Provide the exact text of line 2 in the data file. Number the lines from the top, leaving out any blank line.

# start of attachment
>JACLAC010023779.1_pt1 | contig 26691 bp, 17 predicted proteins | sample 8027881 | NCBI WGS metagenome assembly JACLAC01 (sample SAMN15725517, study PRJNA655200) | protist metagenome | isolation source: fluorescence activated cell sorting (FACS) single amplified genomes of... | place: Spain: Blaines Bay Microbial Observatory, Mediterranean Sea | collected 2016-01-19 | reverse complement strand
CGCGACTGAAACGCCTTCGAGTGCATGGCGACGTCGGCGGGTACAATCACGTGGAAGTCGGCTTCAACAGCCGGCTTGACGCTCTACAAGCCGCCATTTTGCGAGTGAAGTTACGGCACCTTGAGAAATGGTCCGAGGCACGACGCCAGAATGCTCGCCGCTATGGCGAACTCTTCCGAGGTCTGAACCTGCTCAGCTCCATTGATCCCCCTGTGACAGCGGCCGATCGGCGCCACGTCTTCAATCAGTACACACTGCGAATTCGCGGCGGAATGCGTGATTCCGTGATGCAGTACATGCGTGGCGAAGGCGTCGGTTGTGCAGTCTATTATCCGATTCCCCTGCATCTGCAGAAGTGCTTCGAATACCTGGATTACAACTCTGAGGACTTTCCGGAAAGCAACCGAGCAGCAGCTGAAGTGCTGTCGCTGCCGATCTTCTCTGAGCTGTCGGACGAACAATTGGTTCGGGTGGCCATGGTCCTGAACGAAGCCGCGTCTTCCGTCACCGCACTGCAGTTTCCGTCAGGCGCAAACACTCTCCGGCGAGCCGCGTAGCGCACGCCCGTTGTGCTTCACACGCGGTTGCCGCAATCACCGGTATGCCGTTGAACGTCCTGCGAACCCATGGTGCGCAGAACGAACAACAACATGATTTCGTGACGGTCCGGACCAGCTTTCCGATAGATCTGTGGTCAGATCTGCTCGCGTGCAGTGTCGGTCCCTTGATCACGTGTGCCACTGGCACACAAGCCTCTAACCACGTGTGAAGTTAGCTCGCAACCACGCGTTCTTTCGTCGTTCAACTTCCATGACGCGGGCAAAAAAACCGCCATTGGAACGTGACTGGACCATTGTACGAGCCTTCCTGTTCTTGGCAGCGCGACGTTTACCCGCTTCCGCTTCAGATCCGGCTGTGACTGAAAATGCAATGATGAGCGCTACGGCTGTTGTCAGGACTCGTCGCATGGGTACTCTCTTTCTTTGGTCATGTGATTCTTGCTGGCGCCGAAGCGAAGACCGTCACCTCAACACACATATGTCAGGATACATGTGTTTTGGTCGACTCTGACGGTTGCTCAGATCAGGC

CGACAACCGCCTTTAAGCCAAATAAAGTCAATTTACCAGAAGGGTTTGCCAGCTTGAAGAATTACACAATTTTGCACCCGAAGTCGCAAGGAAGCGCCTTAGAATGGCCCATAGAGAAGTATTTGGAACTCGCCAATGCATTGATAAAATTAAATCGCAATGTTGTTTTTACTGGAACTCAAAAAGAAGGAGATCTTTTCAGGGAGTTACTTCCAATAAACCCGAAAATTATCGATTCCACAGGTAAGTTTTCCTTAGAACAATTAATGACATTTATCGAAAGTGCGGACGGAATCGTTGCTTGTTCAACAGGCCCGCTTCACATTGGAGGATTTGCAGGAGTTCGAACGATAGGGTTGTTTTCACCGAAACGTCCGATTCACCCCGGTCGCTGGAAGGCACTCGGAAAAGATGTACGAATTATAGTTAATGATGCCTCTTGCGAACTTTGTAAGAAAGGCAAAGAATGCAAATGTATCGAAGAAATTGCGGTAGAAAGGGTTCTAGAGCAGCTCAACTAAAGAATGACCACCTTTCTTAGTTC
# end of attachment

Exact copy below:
CGCGACTGAAACGCCTTCGAGTGCATGGCGACGTCGGCGGGTACAATCACGTGGAAGTCGGCTTCAACAGCCGGCTTGACGCTCTACAAGCCGCCATTTTGCGAGTGAAGTTACGGCACCTTGAGAAATGGTCCGAGGCACGACGCCAGAATGCTCGCCGCTATGGCGAACTCTTCCGAGGTCTGAACCTGCTCAGCTCCATTGATCCCCCTGTGACAGCGGCCGATCGGCGCCACGTCTTCAATCAGTACACACTGCGAATTCGCGGCGGAATGCGTGATTCCGTGATGCAGTACATGCGTGGCGAAGGCGTCGGTTGTGCAGTCTATTATCCGATTCCCCTGCATCTGCAGAAGTGCTTCGAATACCTGGATTACAACTCTGAGGACTTTCCGGAAAGCAACCGAGCAGCAGCTGAAGTGCTGTCGCTGCCGATCTTCTCTGAGCTGTCGGACGAACAATTGGTTCGGGTGGCCATGGTCCTGAACGAAGCCGCGTCTTCCGTCACCGCACTGCAGTTTCCGTCAGGCGCAAACACTCTCCGGCGAGCCGCGTAGCGCACGCCCGTTGTGCTTCACACGCGGTTGCCGCAATCACCGGTATGCCGTTGAACGTCCTGCGAACCCATGGTGCGCAGAACGAACAACAACATGATTTCGTGACGGTCCGGACCAGCTTTCCGATAGATCTGTGGTCAGATCTGCTCGCGTGCAGTGTCGGTCCCTTGATCACGTGTGCCACTGGCACACAAGCCTCTAACCACGTGTGAAGTTAGCTCGCAACCACGCGTTCTTTCGTCGTTCAACTTCCATGACGCGGGCAAAAAAACCGCCATTGGAACGTGACTGGACCATTGTACGAGCCTTCCTGTTCTTGGCAGCGCGACGTTTACCCGCTTCCGCTTCAGATCCGGCTGTGACTGAAAATGCAATGATGAGCGCTACGGCTGTTGTCAGGACTCGTCGCATGGGTACTCTCTTTCTTTGGTCATGTGATTCTTGCTGGCGCCGAAGCGAAGACCGTCACCTCAACACACATATGTCAGGATACATGTGTTTTGGTCGACTCTGACGGTTGCTCAGATCAGGC